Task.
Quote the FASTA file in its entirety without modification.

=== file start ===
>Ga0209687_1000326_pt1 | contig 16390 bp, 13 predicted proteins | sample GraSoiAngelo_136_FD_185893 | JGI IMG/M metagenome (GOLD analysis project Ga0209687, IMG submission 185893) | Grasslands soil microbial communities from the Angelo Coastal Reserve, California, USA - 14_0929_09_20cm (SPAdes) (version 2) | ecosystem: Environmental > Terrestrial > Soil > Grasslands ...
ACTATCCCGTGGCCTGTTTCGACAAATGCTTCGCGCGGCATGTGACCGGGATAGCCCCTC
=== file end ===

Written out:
>Ga0209687_1000326_pt1 | contig 16390 bp, 13 predicted proteins | sample GraSoiAngelo_136_FD_185893 | JGI IMG/M metagenome (GOLD analysis project Ga0209687, IMG submission 185893) | Grasslands soil microbial communities from the Angelo Coastal Reserve, California, USA - 14_0929_09_20cm (SPAdes) (version 2) | ecosystem: Environmental > Terrestrial > Soil > Grasslands ...
ACTATCCCGTGGCCTGTTTCGACAAATGCTTCGCGCGGCATGTGACCGGGATAGCCCCTC